Evaporator Coil – is part of a split-system air conditioner or heat pump located indoors. The evaporator coil cools and dehumidifies the air by converting liquid refrigerant into a gas, which absorbs the heat from the air. The warmed refrigerant is then carried through a tube to the outdoor unit (condenser coil).

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Fan Coil – is an indoor component of a heat pump system, used in place of a furnace. It provides additional heating through electric elements on cold days when the heat pump cannot provide adequate heating.

Freon – is a trademark used for a variety of nonflammable gaseous or liquid fluorinated hydrocarbons employed primarily as working fluids in refrigeration and air conditioning and as aerosol propellants.

Furnace – is an indoor heating unit that works in conjunction with an air conditioner or heat pump.

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Heat Pump – is an outdoor unit designed to warm your home in winter and cool your home in summer.

HEPA Filter – (High Efficiency Particulate Absorbing) is an air filter that removes particles from the air by trapping them as air flows through.

HVAC – is a term used for Heating, Ventilation and Air Conditioning.

HSPF – (Heating Seasonal Performance Factor) is a measure of the heating efficiency of a heat pump. The higher the HSPF number, the more efficiently the heat pump heats your home.

Horizontal Flow – is a type of furnace, installed on its “side,” that draws in air from one side, heats it and sends the warm air out the other side. Most often used for installations in attics or crawl spaces.

Humidifier – is a piece of equipment that adds water vapor to heated air as it moves out of the furnace. This adds necessary moisture to protect your furnishings and reduce static electricity. Humidity levels should range from 35-50%.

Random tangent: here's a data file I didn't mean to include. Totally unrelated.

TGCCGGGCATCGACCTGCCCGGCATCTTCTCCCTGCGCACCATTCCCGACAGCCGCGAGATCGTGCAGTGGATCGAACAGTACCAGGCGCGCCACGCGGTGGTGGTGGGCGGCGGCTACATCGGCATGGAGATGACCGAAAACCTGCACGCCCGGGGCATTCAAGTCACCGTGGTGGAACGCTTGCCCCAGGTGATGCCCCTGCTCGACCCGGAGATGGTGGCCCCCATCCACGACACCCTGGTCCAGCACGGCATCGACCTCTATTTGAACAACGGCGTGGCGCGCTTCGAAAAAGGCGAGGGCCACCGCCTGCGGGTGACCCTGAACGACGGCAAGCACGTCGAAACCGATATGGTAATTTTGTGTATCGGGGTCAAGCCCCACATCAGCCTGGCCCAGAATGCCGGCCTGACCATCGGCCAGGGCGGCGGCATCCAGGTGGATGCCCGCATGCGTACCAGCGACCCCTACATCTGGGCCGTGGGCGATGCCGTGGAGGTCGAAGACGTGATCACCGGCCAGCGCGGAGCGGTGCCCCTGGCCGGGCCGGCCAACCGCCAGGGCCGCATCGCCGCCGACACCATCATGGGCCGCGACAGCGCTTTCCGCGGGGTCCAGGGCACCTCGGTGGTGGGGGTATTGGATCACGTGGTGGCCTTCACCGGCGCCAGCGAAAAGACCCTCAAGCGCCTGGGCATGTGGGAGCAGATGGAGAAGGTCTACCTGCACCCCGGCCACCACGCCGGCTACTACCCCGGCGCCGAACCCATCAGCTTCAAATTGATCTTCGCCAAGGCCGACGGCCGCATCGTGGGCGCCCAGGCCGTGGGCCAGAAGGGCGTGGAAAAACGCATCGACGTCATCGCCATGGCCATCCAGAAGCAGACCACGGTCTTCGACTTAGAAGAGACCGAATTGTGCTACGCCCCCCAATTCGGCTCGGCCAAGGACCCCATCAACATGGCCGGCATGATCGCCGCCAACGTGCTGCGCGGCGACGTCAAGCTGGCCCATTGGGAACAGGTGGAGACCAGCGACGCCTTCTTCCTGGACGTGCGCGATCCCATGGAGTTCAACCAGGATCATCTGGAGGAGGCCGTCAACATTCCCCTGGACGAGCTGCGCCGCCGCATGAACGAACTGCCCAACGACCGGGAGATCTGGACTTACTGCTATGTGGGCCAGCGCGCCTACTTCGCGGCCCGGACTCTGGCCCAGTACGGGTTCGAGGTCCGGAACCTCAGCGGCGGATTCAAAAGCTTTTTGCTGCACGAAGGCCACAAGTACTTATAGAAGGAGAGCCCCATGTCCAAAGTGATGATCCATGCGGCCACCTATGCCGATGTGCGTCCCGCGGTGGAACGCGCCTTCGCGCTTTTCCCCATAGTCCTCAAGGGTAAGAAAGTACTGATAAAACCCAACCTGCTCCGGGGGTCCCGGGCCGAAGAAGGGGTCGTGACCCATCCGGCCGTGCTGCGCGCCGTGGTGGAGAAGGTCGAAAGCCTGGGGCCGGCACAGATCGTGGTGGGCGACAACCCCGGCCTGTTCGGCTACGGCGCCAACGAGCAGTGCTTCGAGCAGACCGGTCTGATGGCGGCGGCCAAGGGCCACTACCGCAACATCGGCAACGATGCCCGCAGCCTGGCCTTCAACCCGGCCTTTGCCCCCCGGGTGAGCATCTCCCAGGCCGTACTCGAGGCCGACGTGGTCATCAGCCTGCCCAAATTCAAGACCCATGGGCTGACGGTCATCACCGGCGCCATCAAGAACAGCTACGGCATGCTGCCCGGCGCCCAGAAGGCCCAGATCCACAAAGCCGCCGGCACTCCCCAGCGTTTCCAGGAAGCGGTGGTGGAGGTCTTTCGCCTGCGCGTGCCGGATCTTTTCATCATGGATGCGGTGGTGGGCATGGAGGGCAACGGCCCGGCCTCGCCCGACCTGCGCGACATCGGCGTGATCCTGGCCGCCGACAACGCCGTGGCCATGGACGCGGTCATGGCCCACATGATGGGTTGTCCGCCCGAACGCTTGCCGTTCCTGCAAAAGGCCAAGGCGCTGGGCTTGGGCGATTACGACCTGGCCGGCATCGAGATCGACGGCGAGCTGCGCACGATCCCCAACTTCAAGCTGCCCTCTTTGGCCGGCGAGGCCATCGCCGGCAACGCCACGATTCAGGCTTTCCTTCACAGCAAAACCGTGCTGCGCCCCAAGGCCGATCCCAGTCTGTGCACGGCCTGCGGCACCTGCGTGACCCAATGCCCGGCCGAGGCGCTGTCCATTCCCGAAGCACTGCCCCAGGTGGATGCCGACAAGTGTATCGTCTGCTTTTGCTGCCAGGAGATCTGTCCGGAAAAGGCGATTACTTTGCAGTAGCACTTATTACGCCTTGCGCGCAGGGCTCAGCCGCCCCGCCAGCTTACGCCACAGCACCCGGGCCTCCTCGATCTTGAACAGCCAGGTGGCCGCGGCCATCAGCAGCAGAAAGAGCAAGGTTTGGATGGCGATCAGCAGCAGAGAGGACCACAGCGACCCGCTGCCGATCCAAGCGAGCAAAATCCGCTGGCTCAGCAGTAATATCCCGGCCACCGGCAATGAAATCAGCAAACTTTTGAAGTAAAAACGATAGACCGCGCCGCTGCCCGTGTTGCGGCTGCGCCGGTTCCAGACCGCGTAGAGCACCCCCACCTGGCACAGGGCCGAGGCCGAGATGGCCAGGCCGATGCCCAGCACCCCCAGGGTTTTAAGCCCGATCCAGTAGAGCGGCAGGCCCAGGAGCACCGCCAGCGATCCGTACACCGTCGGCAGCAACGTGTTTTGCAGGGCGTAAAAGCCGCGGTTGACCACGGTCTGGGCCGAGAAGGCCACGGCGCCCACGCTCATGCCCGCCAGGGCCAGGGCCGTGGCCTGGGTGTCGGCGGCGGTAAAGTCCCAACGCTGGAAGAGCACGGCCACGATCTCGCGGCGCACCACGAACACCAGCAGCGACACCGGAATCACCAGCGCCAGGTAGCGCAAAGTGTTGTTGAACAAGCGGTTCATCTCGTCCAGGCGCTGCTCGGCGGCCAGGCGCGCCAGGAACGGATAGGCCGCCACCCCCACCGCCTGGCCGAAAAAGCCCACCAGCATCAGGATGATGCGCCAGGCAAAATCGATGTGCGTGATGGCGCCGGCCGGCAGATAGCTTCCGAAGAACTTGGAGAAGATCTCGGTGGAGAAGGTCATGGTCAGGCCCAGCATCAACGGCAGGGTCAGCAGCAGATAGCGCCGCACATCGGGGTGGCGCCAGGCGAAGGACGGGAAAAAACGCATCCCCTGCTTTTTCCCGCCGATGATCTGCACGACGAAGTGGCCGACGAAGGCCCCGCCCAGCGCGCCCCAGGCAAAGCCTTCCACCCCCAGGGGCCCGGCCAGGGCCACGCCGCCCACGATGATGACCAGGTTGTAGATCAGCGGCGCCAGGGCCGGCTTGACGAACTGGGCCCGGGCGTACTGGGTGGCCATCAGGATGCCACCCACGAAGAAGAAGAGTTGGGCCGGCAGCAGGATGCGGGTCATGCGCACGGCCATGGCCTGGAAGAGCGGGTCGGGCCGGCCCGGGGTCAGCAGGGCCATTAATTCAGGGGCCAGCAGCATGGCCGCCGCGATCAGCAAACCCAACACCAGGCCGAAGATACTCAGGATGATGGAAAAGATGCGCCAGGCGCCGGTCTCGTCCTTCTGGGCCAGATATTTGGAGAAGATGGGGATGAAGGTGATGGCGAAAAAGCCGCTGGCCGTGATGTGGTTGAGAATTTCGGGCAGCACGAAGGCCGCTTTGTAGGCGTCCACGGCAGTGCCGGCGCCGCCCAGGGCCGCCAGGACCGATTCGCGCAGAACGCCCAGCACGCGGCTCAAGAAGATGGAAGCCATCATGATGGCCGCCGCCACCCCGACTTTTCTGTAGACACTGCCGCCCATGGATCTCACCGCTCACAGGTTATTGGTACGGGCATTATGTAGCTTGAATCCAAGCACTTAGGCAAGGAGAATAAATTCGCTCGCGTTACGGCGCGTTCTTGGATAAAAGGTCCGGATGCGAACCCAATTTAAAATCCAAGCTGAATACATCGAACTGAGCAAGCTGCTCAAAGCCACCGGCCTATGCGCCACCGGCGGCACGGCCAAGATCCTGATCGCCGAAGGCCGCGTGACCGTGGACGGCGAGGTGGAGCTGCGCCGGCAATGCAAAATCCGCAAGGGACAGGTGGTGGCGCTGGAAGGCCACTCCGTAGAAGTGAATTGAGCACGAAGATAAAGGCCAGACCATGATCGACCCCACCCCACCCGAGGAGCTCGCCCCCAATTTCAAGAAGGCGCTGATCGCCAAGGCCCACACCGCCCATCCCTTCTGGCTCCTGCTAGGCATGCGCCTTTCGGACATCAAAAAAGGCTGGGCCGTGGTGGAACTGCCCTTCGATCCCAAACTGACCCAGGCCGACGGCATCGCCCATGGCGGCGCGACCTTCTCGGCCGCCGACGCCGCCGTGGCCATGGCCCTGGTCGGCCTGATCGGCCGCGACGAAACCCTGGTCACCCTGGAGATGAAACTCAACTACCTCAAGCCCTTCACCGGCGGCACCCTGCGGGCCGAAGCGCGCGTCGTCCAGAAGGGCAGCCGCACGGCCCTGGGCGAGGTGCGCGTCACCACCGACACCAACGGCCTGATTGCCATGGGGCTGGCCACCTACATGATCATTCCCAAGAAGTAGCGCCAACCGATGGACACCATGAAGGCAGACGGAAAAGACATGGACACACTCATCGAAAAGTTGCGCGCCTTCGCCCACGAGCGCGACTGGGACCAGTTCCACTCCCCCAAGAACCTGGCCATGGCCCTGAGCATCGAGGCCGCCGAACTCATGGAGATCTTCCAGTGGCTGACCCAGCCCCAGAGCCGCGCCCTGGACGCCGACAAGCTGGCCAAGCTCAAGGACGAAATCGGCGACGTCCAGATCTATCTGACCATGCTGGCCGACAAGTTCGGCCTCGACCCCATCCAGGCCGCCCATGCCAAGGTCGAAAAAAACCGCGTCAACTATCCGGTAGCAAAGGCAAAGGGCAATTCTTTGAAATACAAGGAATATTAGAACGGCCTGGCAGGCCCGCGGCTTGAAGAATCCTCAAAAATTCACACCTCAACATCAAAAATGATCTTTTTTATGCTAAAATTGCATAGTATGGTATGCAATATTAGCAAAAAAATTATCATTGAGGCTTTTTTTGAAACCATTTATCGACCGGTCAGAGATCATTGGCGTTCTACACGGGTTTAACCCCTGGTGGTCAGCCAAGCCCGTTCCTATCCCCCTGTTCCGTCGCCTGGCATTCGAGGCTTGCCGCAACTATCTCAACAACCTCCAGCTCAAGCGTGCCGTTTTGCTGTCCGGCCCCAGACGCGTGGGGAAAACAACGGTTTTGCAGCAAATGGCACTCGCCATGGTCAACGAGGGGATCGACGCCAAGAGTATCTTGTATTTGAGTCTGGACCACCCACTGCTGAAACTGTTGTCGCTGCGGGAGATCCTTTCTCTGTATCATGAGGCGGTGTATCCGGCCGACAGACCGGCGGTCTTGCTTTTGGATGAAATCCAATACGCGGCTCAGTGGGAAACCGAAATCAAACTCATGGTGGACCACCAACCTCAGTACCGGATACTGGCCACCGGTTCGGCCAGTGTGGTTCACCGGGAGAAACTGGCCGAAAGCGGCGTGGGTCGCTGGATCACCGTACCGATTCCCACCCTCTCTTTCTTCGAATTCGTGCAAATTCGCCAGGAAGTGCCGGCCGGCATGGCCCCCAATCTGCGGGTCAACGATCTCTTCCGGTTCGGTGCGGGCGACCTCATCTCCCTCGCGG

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Indoor/Outdoor System – refers to a comfort system consisting of components in two locations. Common examples include an outside unit, such as an air conditioner, and an indoor unit, such as a furnace or air handler with a coil.

Indoor Coil – is the other, less visible half of your air conditioning unit. It’s attached to your furnace or air handler. As indoor air flows across it, heat and moisture are drawn out, leaving air that is cool, comfortable and conditioned.

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Load Estimate – is a series of studies performed to determine the heating or cooling requirements of your home. An energy load analysis uses information such as the square footage of your home, window or door areas, insulation quality and local climate to determine the heating and cooling capacity needed by your furnace, heat pump or air conditioner. When referring to heating, this is often known as a Heat Loss Analysis, since a home’s heating requirements are determined by the amount of heat lost through the roof, entry ways and walls. When referring to cooling it’s considered a Heat Gain.

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Matched System – is a heating and cooling system comprised of products that have been certified to perform at promised comfort and efficiency levels when used together, and used according to design and engineering specifications.

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NATE – (North American Technician Excellence) is the nationwide certification program for home heating and cooling technicians. It’s the only certification that is recognized by the entire industry.

Natural Gas – is an energy fuel that is a mixture of naturally occurring combustible gases found underground and is widely used for heating and cooking, as well as for a variety of industrial applications.

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Operating Cost – is the day-to-day cost of running your home comfort equipment, based on energy use.